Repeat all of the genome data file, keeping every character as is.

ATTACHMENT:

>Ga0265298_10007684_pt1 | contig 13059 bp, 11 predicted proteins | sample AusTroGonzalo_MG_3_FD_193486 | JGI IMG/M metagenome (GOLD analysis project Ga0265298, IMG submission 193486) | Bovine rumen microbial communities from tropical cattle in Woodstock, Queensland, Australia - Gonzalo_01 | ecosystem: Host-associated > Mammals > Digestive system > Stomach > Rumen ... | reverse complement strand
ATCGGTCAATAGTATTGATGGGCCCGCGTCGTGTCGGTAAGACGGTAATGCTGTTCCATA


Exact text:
>Ga0265298_10007684_pt1 | contig 13059 bp, 11 predicted proteins | sample AusTroGonzalo_MG_3_FD_193486 | JGI IMG/M metagenome (GOLD analysis project Ga0265298, IMG submission 193486) | Bovine rumen microbial communities from tropical cattle in Woodstock, Queensland, Australia - Gonzalo_01 | ecosystem: Host-associated > Mammals > Digestive system > Stomach > Rumen ... | reverse complement strand
ATCGGTCAATAGTATTGATGGGCCCGCGTCGTGTCGGTAAGACGGTAATGCTGTTCCATA